The theory that underpins retirement investing is to create an asset allocation over time that changes with the shifting objectives over an investor’s lifecycle.
The theory underpinning lifecycle investing is summarised by Ibbotson, Milevsky, Chen & Zhu (2007) in the research publication, Lifetime Financial Advice: Human Capital, Asset Allocation and Insurance.
The investment lifecycle can be broken into three phases: an accumulation phase, a preservation phase, and a decumulation phase.
During the accumulation phase, investors convert a portion of their income into capital based on a 'contribution rate'. While during the decumulation phase, investors convert a portion of their capital into income based on a 'withdrawal rate'.
In the accumulation phase, portfolio objectives typically have a growth bias and aim to maximise portfolio value. This is a function of initial size, contribution rates, and capital growth in real terms.
In the decumulation phase, portfolio objectives typically have an income bias and aim to maximise portfolio durability. This is a function of initial size, withdrawal rates, and capital preservation in real terms.
Durability means that a portfolio can support a level of withdrawals that can adequately fund a retirement income stream over an expected time horizon.
For accumulation, the portfolio construction approach is known as an “asset-optimised” approach. This aims to maximise return for a given level of risk that is consistent with an investor’s risk profile (primarily defined by attitude to risk).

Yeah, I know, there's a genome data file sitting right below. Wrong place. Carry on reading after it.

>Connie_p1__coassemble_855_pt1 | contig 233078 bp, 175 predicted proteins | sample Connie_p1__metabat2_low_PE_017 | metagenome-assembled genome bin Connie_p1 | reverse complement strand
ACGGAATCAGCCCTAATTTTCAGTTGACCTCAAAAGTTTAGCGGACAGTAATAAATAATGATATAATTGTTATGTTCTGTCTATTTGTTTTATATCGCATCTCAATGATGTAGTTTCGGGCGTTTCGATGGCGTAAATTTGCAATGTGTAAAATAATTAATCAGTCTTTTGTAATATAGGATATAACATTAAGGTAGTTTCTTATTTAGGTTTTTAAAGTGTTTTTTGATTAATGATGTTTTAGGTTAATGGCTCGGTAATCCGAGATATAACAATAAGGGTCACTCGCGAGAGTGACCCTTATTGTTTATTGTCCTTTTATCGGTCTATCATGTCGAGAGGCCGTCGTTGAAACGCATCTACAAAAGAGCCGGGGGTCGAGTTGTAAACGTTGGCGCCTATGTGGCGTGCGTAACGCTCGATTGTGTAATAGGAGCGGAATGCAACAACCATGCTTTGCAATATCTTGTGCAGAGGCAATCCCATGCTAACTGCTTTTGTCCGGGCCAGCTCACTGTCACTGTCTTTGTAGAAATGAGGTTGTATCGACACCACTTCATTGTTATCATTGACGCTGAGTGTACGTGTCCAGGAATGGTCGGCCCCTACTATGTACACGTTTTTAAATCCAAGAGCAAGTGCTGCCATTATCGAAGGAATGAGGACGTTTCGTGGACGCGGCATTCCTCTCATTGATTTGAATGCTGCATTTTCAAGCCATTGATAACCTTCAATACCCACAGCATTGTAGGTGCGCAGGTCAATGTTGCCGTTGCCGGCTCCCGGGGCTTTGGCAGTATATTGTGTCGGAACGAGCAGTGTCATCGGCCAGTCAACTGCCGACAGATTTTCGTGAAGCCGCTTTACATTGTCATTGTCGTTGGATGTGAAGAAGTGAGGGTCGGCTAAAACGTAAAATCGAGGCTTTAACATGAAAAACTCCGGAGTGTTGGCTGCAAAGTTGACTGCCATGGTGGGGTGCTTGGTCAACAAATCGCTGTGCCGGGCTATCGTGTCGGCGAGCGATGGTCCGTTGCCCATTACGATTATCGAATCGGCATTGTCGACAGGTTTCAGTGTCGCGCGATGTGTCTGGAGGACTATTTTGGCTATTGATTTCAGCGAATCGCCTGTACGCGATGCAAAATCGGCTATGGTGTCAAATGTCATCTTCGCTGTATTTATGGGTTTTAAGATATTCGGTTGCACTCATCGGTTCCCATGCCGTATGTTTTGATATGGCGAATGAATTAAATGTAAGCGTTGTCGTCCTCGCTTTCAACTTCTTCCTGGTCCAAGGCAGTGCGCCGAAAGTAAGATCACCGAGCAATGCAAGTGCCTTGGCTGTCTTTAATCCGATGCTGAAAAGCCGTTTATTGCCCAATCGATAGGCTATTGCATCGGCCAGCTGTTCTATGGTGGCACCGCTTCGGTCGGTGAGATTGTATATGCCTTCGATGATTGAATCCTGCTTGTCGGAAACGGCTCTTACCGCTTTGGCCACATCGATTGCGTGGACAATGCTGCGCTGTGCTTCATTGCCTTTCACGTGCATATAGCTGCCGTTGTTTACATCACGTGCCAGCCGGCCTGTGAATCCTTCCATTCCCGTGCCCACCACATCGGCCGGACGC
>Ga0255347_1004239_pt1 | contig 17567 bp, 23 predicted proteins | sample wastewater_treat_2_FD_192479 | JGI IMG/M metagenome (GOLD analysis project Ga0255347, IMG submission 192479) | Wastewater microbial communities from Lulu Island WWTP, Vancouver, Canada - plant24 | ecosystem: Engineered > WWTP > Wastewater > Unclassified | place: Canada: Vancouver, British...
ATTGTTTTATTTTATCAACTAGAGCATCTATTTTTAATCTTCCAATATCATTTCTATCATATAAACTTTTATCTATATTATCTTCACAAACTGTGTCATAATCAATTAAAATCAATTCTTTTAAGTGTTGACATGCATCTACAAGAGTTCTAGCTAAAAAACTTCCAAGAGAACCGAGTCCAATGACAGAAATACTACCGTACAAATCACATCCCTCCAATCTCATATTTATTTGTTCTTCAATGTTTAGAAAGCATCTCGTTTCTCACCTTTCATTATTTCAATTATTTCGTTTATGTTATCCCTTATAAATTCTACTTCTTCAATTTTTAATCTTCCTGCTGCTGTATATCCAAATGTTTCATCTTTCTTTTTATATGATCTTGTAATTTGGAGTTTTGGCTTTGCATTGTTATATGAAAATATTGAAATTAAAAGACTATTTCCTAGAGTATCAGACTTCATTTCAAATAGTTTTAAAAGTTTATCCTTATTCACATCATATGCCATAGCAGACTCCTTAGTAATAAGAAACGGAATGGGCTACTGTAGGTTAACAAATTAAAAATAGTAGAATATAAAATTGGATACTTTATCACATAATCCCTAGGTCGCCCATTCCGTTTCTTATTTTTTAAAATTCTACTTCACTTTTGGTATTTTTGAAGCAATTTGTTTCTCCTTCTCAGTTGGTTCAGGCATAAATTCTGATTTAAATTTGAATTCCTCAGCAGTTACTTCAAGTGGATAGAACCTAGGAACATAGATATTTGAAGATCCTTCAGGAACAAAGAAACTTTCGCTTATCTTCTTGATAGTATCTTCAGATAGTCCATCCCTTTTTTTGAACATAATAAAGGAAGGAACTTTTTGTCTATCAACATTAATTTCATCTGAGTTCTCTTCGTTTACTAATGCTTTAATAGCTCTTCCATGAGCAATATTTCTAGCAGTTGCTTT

The key driver of an accumulation portfolio’s outcome is risk and return. The key variables for constructing an asset-optimised portfolio are assumptions regarding long-run risk, return and correlation assumptions of each asset class in the portfolio.
For decumulation, the portfolio construction approach is known as a “liability-relative” approach.
This aims to ensure that the market value of a portfolio broadly matches the present value of future withdrawals to be funded by that portfolio over time. The key driver of a decumulation portfolio’s outcome is volatility, interest rates and time horizon.
The key variables for constructing a liability-relative portfolio are assumptions regarding future withdrawals, discount rates and time horizon.
Key risk factors
The key risk factors for accumulation portfolios are, in order, low returns, volatility, liquidity and longevity.
The impact on portfolio value of these risk factors can be mitigated by regular contributions, known as pound cost averaging.
The key risk factors for decumulation portfolios are, in order, longevity, liquidity, volatility, and low returns.
The impact on portfolio value of these risk factors can be exaggerated by regular withdrawals, known as pound cost ravaging.
The opposite ranking of these risk factors illustrates their different impact on accumulation and decumulation strategies.
Furthermore, the combined impact of these risks on the sequence of returns is described as 'sequencing risk', which is the combined effect of 1) the sequence of portfolio returns; and 2) the impact of any contributions or withdrawals.